Thursday, April 01, 2010

Beef Pot Roast

Oh my toe-curling god, am I ever loving my pressure cooker right now. Pot roast, in an hour (well, 90 minutes counting prep). Are you fucking kidding me?

Believe it or not, I am still somewhat a n00b when it comes to preparing hunks of beast. I've only been cooking meat for about 6 or 7 years, and although I can really do some damage with slow-cooking in dry heat (I mean, who can't put a big chunk of meat in a 200 degree oven for 4 hours?), wet heat always fucks me up. It always hits a boil and turns to leather. Enter the pressure cooker: it's going to boil anyways, so why not let 15 pounds psi pulverize that connective tissue until it's butter?

The thing is, I only have a giant 23-qt pressure cooker that I bought for canning. It's a beast (the other kind), and I've used it for cooking only a couple of times - giant vats of beans in most cases - and it's a real bitch to get clean after that. This one's just not meant for everyday household use. So I came up with this neat trick that allows me to cook a 2 person-sized dinner in an army-sized pressure cooker. I make a sort of double-boiler by filling the large crock with a few inches of water, into which I insert a smaller pot that contains dinner. Works a dream.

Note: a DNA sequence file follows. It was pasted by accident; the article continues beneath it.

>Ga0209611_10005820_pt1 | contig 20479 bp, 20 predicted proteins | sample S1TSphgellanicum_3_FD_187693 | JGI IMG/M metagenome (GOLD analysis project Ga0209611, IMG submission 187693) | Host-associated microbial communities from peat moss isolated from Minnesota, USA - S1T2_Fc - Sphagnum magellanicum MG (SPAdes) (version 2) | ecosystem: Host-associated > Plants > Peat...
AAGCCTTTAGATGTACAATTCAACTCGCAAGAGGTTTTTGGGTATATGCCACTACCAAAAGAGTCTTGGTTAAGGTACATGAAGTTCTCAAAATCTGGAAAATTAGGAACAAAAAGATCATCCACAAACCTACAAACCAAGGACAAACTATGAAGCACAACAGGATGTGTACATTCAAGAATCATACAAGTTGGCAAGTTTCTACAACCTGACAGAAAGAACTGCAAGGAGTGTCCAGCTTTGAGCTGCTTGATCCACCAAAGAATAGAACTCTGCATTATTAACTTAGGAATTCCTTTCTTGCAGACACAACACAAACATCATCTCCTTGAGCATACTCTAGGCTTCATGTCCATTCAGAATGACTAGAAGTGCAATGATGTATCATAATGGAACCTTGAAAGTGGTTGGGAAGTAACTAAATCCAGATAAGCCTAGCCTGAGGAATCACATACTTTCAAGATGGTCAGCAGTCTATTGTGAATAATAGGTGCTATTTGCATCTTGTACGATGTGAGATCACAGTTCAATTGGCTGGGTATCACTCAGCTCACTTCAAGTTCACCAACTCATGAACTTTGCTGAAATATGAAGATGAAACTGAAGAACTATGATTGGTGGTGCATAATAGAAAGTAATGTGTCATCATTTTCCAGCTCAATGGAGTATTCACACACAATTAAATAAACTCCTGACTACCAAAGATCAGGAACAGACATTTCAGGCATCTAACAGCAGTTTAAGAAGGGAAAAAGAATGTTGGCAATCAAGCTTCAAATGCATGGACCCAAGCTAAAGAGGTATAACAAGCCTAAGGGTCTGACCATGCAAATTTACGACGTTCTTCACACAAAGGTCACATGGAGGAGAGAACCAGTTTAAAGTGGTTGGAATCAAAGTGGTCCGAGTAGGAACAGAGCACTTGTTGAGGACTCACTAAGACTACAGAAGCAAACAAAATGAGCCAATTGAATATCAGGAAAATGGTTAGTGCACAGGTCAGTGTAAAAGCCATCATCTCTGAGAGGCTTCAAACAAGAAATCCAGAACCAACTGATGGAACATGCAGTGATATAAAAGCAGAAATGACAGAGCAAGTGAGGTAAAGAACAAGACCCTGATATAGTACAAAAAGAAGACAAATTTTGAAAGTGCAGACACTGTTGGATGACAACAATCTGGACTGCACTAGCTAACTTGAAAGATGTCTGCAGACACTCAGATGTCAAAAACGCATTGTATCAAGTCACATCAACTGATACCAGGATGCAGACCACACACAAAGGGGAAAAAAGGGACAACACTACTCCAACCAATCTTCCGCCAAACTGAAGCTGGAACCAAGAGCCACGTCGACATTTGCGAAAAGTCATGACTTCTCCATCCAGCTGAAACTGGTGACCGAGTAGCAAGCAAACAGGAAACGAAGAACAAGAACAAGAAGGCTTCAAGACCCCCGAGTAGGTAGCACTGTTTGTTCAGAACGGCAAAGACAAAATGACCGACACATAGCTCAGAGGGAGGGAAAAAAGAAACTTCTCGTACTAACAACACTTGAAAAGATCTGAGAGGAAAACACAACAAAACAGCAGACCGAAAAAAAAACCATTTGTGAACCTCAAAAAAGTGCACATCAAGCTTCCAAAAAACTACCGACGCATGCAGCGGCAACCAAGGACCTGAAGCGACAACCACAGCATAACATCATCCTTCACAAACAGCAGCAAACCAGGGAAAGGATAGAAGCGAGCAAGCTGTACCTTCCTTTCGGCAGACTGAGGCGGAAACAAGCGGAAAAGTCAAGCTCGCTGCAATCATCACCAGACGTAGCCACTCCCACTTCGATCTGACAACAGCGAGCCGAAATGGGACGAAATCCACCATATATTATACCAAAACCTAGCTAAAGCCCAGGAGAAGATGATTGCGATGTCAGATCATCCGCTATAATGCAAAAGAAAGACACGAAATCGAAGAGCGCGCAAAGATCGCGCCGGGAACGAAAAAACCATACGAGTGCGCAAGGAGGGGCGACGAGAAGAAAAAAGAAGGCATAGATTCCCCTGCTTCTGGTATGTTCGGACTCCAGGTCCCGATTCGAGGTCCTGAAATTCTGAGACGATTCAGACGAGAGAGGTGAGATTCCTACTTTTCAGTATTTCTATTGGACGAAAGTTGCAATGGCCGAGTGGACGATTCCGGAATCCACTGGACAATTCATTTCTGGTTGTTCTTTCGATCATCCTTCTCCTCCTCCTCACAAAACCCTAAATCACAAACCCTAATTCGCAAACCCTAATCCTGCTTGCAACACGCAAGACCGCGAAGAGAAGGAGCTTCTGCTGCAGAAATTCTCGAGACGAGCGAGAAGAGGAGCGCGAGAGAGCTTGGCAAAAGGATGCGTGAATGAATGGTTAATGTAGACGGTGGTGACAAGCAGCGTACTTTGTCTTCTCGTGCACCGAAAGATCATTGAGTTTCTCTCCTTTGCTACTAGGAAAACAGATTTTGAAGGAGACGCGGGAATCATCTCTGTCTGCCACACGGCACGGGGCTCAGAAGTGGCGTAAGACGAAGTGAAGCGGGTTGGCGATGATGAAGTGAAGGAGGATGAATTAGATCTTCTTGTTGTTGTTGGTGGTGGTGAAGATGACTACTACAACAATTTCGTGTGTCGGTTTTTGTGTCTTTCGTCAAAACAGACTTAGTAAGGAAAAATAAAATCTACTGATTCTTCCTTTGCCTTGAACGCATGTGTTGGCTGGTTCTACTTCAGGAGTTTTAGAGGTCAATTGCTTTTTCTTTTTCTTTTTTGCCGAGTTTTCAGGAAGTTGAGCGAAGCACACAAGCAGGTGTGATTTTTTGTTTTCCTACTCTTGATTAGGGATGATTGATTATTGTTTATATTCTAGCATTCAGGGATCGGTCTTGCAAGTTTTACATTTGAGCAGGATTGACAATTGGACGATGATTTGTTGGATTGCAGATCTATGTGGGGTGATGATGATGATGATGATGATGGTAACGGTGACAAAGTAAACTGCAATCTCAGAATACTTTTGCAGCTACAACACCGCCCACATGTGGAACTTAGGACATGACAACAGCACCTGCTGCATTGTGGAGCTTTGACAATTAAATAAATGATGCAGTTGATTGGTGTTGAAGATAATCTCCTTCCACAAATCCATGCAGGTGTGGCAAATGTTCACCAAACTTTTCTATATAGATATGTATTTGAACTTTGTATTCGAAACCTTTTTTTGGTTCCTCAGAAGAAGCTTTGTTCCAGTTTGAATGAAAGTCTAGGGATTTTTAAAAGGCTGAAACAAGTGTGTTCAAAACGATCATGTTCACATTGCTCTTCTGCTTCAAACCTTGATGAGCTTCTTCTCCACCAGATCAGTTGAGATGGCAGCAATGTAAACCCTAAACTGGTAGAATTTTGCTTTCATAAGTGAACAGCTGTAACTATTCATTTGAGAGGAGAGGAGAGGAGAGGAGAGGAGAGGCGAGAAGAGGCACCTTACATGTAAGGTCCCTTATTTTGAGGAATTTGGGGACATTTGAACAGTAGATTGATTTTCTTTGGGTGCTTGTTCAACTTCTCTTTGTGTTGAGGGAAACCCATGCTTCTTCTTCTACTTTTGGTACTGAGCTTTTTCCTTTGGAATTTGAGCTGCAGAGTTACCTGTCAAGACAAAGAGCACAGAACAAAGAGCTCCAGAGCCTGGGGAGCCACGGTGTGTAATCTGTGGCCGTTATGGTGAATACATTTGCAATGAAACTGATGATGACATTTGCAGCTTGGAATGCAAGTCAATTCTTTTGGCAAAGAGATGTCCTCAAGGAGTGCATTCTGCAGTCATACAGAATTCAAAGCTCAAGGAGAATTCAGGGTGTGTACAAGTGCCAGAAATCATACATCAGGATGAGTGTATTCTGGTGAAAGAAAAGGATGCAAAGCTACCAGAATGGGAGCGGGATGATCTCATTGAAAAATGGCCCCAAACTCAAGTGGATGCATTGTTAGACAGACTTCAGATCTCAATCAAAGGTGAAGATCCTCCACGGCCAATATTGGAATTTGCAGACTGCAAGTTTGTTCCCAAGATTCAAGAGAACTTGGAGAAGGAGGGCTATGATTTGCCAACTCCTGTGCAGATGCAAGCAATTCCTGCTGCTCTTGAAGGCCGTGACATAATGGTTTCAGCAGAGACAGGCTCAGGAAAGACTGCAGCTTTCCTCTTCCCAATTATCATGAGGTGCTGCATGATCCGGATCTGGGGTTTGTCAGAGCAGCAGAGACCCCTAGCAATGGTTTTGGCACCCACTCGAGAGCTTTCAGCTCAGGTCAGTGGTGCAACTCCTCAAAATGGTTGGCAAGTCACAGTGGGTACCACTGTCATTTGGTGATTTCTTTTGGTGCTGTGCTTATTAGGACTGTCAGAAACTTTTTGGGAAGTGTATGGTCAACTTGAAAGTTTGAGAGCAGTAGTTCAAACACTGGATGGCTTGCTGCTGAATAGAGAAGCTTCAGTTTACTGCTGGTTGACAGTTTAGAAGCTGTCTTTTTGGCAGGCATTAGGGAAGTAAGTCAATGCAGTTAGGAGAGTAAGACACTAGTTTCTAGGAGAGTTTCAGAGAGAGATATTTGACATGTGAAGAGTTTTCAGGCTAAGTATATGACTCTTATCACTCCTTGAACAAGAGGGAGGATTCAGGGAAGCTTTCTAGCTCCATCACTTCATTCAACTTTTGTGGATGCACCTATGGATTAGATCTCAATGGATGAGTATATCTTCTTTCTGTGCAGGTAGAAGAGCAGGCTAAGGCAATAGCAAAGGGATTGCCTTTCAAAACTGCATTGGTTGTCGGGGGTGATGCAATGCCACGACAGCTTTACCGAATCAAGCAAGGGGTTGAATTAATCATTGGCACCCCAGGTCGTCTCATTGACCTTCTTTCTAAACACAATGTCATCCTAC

So the rundown: I hit a 2lb chuck roast with a bunch of freshly-ground pepper and kosher salt, then browned it on all sides. Remove the roast, add two cups of mirepoix (1 part onion to half parts celery and carrot) and a bay leaf and thyme, saute until the veg is browned and the moisture from it deglazes the pot. I didn't have any beef stock so I added some homemade chicken stock (brown, from last week's roasted chicken) with a spoonful of beef bouillon paste, a glug of red wine, and a few squirts of Worcestershire sauce (I added enough to cover the roast). Put the whole shebang into the pressure cooker and let the flame rip. Once it hit my desired pressure (between 10 and 15 psi is my safety zone), I turned down the heat to around medium-low to keep it there. After an hour, I turned off the burner and got the side dishes ready while the pressure cooker wound itself down.

Simple sides are best for pot roast, and mine were boiled new potatoes and some mustard-glazed carrots and Brussels sprouts (glaze: spoonful of stout mustard, a few pinches of mustard seed, a scant spoonful of sugar and a knob of butter, add a splash of water to combine everything then let it reduce back down). When the pressure cooker simmered down enough to remove the lid without garnering third-degree steam burns, I pulled out the pot of roast and strained the jus into a hot pan to reduce. I whisked in a flour slurry and let it simmer into a rich gravy.

Serve with a nice Pinot Noir (hey, it's springtime - no need to go too big) and enough soft wheat rolls as needed to sop up all that gravy. Yes, all of it.

16 comments:

Peter M said...

Heather...that juicy, flaky meat has given me a chub! Pressure cookers are are fab time saver and very safe these days.

Choosy Beggar Tina said...

Awesome idea with the pot-in-pot method! I'm keening for a pressure cooker, but they also scare the bejeezus out of me.

Lo said...